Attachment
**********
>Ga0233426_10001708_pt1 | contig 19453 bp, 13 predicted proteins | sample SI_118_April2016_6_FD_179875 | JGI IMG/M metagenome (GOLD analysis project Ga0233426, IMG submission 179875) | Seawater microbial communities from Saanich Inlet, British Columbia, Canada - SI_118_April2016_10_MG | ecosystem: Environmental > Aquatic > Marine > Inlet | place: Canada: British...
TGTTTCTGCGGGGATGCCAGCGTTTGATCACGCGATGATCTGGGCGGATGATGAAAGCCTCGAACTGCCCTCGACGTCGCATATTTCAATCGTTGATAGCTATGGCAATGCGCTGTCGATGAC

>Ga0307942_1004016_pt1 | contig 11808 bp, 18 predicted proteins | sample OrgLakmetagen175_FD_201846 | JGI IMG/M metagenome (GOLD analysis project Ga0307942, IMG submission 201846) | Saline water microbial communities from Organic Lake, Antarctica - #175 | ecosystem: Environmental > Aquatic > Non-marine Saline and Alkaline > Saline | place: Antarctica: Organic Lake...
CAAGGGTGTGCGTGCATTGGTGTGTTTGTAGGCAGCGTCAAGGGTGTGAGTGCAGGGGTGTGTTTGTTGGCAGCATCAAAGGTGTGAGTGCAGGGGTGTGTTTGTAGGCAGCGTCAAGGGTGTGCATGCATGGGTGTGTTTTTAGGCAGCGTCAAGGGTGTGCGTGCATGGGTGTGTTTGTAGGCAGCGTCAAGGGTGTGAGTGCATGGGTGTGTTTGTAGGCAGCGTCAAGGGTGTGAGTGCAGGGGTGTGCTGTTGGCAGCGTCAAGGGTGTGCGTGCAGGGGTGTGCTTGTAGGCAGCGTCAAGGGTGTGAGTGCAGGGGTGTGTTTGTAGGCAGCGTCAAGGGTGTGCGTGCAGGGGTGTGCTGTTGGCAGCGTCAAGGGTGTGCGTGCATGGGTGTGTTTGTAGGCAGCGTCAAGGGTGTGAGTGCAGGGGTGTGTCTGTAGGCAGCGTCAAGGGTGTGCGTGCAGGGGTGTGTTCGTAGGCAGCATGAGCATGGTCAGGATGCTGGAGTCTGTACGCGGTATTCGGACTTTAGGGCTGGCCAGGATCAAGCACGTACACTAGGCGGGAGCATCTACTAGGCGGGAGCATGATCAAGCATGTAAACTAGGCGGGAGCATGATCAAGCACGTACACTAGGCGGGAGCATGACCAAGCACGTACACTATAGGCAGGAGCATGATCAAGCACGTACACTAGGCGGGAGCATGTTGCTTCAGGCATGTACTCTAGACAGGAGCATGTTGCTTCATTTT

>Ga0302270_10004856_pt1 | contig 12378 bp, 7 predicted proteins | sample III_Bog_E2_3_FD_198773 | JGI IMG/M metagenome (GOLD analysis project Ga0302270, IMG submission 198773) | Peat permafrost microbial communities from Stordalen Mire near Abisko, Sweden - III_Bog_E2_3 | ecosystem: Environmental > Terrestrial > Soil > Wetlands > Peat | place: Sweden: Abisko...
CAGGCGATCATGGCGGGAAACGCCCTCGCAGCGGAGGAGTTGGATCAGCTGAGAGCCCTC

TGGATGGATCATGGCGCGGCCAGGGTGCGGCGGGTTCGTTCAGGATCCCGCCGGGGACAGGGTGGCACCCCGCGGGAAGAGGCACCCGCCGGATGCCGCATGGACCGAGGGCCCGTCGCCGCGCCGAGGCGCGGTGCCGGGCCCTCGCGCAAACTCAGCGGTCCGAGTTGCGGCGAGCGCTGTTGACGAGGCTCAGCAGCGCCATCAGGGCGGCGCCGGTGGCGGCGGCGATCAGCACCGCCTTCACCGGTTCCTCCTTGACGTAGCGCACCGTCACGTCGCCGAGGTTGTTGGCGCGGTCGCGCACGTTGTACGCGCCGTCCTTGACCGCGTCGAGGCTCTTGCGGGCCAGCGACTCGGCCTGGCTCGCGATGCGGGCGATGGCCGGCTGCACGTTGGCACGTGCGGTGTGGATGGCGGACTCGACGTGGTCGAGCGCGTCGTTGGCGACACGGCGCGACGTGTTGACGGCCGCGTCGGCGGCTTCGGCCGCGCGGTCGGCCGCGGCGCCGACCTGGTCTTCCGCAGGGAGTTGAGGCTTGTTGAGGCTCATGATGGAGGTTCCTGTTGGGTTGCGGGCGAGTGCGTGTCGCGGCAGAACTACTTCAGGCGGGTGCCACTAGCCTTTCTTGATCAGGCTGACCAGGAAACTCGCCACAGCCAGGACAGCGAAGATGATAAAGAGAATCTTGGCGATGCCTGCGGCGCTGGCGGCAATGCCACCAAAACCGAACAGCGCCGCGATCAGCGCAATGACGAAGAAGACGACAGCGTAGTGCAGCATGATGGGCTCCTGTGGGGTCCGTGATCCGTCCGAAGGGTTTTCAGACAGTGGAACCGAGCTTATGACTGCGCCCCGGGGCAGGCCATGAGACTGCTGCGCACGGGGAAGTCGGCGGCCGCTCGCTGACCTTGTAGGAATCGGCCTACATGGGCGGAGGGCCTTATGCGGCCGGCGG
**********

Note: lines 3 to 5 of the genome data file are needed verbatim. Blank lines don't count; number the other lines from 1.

>Ga0307942_1004016_pt1 | contig 11808 bp, 18 predicted proteins | sample OrgLakmetagen175_FD_201846 | JGI IMG/M metagenome (GOLD analysis project Ga0307942, IMG submission 201846) | Saline water microbial communities from Organic Lake, Antarctica - #175 | ecosystem: Environmental > Aquatic > Non-marine Saline and Alkaline > Saline | place: Antarctica: Organic Lake...
CAAGGGTGTGCGTGCATTGGTGTGTTTGTAGGCAGCGTCAAGGGTGTGAGTGCAGGGGTGTGTTTGTTGGCAGCATCAAAGGTGTGAGTGCAGGGGTGTGTTTGTAGGCAGCGTCAAGGGTGTGCATGCATGGGTGTGTTTTTAGGCAGCGTCAAGGGTGTGCGTGCATGGGTGTGTTTGTAGGCAGCGTCAAGGGTGTGAGTGCATGGGTGTGTTTGTAGGCAGCGTCAAGGGTGTGAGTGCAGGGGTGTGCTGTTGGCAGCGTCAAGGGTGTGCGTGCAGGGGTGTGCTTGTAGGCAGCGTCAAGGGTGTGAGTGCAGGGGTGTGTTTGTAGGCAGCGTCAAGGGTGTGCGTGCAGGGGTGTGCTGTTGGCAGCGTCAAGGGTGTGCGTGCATGGGTGTGTTTGTAGGCAGCGTCAAGGGTGTGAGTGCAGGGGTGTGTCTGTAGGCAGCGTCAAGGGTGTGCGTGCAGGGGTGTGTTCGTAGGCAGCATGAGCATGGTCAGGATGCTGGAGTCTGTACGCGGTATTCGGACTTTAGGGCTGGCCAGGATCAAGCACGTACACTAGGCGGGAGCATCTACTAGGCGGGAGCATGATCAAGCATGTAAACTAGGCGGGAGCATGATCAAGCACGTACACTAGGCGGGAGCATGACCAAGCACGTACACTATAGGCAGGAGCATGATCAAGCACGTACACTAGGCGGGAGCATGTTGCTTCAGGCATGTACTCTAGACAGGAGCATGTTGCTTCATTTT

>Ga0302270_10004856_pt1 | contig 12378 bp, 7 predicted proteins | sample III_Bog_E2_3_FD_198773 | JGI IMG/M metagenome (GOLD analysis project Ga0302270, IMG submission 198773) | Peat permafrost microbial communities from Stordalen Mire near Abisko, Sweden - III_Bog_E2_3 | ecosystem: Environmental > Terrestrial > Soil > Wetlands > Peat | place: Sweden: Abisko...